From the Statue of Liberty to the California Coast, National Monuments protect our nation's history, cultural heritage, threatened and endangered wildlife, scenic vistas, and thriving oceans. The Antiquities Act, signed into law by President Theodore Roosevelt in 1906, gives presidents the authority to safeguard and preserve federal lands as National Monuments for all Americans to enjoy. Sixteen presidents from both parties have used this authority to protect stunning lands and oceans across America including right here in Nevada. Great Basin National Park was originally designated as a National Monument in 1922 and in 2016, Nevada received two more National Monuments - Basin and Range and Gold Butte. However, threats to this bedrock conservation law and to national monuments across the country continue to grow. Learn more about the campaign to defend Nevada's National Monuments and how you can take action!
On April 26, 2017, President Donald Trump signed an executive order calling for a "review" of 27 national monuments across the country, including Nevada's Gold Butte and Basin and Range National Monuments. This Executive Order was a direct attempt to eliminate or shrink national monuments that have been protected by our presidents in recent decades and an attack on Nevada's heritage and the iconic public lands that are critical to our economy and way of life.
The executive order puts the fate of our parks and monuments in the hands of Secretary of the Interior, Ryan Zinke. Now is the time to show Secretary Zinke that Nevadans want our lands to remain protected. With your help, we can demonstrate the overwhelming public support for Gold Butte and all national monuments.
Sixteen presidents from both sides of the aisle have designated national monuments to protect places from the Grand Canyon to Gold Butte to Papahānaumokuākea in the Northwestern Hawaiian Islands. The Act also helps tell a more complete story of our nation, protecting sites from Stonewall to Birmingham to Cesar Chavez. The American public and Nevadans' overwhelming support our national monuments and no president has ever attempted to revoke a predecessor’s monument designation, until now.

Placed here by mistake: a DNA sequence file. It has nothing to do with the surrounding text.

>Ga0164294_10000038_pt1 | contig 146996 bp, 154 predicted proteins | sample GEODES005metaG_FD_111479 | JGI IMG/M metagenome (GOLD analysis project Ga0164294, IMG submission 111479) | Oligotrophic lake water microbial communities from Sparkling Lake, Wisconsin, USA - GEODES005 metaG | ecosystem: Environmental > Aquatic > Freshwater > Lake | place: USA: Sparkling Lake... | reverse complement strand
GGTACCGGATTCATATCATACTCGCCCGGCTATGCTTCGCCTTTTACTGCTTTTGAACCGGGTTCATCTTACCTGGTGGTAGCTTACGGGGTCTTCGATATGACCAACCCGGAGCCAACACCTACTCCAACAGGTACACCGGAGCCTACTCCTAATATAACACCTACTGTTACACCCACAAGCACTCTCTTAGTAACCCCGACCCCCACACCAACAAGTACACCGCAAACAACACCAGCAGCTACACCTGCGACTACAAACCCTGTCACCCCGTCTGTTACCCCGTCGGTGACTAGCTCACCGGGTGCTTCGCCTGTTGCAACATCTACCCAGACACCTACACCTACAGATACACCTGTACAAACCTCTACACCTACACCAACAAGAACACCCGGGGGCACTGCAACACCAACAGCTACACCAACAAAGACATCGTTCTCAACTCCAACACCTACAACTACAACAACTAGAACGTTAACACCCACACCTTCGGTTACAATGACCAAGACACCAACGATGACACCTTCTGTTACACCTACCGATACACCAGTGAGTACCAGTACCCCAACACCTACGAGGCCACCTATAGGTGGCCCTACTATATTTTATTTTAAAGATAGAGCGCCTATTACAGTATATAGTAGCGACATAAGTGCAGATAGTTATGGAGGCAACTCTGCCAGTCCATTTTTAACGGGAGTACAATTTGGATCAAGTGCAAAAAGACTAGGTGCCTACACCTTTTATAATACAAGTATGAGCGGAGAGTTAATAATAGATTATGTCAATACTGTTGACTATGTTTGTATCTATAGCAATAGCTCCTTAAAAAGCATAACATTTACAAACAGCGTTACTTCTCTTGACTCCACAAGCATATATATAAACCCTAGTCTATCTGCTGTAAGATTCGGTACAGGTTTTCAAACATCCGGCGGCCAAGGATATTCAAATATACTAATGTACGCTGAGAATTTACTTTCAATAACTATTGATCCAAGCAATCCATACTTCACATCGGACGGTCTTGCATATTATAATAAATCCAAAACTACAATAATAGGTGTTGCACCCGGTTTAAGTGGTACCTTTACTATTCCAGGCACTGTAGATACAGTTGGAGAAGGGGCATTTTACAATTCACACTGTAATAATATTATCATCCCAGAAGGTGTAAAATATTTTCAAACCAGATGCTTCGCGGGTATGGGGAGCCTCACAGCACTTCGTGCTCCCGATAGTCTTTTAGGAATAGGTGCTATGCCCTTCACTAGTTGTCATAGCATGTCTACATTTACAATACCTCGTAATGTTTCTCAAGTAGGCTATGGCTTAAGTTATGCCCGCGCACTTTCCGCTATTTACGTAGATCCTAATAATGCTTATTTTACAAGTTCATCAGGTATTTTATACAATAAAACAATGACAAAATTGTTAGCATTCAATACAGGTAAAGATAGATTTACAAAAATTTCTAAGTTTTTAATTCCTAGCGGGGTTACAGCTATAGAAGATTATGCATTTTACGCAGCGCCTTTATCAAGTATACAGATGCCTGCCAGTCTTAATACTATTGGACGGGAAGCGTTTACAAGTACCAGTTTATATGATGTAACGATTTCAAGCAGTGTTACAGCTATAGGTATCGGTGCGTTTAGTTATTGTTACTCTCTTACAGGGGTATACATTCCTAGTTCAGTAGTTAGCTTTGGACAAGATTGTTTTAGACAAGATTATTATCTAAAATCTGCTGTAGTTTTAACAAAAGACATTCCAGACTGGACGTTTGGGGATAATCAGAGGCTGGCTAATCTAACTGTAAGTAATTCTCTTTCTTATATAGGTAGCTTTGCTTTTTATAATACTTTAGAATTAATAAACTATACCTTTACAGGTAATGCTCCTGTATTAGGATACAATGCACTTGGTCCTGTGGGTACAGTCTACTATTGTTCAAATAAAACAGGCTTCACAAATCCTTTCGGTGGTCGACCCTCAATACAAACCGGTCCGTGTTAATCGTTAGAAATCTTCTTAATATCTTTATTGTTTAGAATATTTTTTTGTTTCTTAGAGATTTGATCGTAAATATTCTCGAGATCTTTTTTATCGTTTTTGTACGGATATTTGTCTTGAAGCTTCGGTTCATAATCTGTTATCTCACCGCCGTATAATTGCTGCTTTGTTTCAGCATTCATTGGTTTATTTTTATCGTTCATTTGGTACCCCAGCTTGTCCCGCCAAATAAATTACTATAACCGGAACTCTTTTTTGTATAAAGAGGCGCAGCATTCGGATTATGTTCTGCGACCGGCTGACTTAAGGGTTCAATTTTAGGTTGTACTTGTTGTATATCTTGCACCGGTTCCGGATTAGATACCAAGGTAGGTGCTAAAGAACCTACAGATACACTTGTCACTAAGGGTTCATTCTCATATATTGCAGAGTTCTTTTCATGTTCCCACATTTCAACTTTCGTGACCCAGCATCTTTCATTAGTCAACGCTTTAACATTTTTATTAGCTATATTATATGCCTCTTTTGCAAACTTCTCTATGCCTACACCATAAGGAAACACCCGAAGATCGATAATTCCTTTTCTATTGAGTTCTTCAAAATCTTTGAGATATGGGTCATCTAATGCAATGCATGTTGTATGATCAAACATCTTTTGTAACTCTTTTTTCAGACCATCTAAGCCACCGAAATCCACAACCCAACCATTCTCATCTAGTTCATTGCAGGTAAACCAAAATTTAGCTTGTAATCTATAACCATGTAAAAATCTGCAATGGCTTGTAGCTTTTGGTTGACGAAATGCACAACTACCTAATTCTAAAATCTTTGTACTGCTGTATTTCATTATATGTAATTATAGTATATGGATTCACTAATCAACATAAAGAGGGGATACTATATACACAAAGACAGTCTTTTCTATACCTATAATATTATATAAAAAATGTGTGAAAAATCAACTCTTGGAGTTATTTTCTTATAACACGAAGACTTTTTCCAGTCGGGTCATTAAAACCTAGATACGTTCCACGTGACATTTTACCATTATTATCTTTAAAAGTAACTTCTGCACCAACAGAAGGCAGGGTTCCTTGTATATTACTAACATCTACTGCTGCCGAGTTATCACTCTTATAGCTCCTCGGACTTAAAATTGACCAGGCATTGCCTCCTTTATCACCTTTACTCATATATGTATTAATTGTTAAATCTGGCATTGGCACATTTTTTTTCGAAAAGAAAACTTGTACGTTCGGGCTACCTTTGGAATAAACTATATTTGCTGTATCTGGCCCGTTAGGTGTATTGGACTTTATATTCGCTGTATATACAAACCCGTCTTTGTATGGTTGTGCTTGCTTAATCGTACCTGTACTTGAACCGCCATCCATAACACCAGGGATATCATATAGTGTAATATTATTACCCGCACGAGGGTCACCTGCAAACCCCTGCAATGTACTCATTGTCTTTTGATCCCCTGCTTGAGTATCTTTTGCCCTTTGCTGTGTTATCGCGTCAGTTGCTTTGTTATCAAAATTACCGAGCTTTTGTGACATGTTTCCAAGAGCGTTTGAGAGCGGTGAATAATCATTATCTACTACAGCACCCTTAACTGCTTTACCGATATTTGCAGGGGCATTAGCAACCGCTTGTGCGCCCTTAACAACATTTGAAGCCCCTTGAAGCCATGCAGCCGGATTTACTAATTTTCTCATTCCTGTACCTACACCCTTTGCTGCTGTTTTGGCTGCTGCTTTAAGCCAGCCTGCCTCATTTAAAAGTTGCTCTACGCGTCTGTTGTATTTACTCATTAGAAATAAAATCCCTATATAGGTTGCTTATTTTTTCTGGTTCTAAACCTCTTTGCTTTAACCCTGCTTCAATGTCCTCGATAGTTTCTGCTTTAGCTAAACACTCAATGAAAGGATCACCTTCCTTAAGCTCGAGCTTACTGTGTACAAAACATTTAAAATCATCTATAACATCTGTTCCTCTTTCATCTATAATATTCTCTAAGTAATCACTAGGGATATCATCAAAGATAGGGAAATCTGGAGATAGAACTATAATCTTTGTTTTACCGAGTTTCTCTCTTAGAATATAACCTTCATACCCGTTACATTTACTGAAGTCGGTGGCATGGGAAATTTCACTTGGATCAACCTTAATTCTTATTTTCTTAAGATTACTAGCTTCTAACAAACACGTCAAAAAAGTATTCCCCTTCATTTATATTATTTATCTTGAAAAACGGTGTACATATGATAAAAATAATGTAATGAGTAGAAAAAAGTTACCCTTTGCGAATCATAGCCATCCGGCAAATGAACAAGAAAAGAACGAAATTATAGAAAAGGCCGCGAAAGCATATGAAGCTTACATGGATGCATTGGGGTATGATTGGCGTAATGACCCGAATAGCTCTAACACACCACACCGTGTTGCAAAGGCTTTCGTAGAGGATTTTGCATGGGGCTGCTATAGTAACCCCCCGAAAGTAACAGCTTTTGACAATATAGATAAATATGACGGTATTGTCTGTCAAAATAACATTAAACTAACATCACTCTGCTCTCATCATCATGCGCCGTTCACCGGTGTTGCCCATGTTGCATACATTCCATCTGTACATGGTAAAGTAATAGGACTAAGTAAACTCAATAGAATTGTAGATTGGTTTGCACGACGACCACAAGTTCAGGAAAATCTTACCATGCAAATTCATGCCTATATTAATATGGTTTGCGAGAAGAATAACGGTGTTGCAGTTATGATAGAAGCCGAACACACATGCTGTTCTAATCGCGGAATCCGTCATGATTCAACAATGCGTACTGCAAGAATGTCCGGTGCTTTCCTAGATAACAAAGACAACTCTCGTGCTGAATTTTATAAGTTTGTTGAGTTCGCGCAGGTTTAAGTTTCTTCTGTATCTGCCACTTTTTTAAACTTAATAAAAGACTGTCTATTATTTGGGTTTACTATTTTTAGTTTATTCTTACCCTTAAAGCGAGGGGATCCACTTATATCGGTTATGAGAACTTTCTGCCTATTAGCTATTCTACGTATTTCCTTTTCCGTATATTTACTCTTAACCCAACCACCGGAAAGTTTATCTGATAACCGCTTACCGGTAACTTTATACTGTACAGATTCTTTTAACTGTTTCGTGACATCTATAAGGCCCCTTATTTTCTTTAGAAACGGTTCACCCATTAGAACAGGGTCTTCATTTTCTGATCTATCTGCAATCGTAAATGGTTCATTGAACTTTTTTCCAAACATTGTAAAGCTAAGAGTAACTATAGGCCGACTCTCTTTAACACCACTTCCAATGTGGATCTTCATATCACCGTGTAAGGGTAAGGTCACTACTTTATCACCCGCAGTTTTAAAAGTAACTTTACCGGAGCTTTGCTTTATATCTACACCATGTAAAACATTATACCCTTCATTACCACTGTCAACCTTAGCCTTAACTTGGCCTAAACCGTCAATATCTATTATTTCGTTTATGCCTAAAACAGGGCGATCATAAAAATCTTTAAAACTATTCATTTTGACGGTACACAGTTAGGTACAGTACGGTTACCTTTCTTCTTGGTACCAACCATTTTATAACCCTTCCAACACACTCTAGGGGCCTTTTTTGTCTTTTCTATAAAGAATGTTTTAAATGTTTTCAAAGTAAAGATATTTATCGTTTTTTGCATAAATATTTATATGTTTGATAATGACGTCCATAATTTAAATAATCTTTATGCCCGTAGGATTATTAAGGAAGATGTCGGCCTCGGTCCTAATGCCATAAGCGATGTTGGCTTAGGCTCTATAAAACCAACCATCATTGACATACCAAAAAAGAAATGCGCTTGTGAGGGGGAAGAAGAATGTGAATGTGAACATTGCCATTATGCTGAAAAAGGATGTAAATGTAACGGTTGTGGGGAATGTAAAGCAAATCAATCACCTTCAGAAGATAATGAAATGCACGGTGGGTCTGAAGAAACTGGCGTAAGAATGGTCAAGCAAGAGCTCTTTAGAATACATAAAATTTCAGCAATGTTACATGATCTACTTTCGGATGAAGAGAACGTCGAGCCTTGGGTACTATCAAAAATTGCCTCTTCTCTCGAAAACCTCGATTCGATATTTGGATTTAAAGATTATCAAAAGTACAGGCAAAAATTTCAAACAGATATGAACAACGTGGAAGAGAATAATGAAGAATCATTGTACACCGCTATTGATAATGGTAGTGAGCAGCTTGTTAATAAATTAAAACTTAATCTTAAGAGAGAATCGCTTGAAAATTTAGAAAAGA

Take Action to Defend National Monuments in Nevada
As part of the Executive Order, the Department of Interior opened a public comment period from May to July of 2017, inviting the public to weigh in on the national monuments under review. During the comment period, over 2.7 million comments were submitted to the Department of the Interior in support of national monuments across the country! However, as Secretary Zinke continues to put forth recommendations on each monument - whether to keep as is or shrink its borders - we need to make sure we keep the pressure on the Department of the Interior and our elected officials here in Nevada.
As a part of this “review” Interior Secretary Ryan Zinke promised Nevadans he would visit Nevada’s monuments and talk to Nevadans about our national monuments. Sadly, like this national monument review, the Secretary’s visit to Nevada was an insult to Nevadans and the places we love. Secretary Zinke spent less than a day in Nevada vising our national monuments while ignoring national monument supporters. Click here to read more about the press conference held that addresses this abrupt cancellation.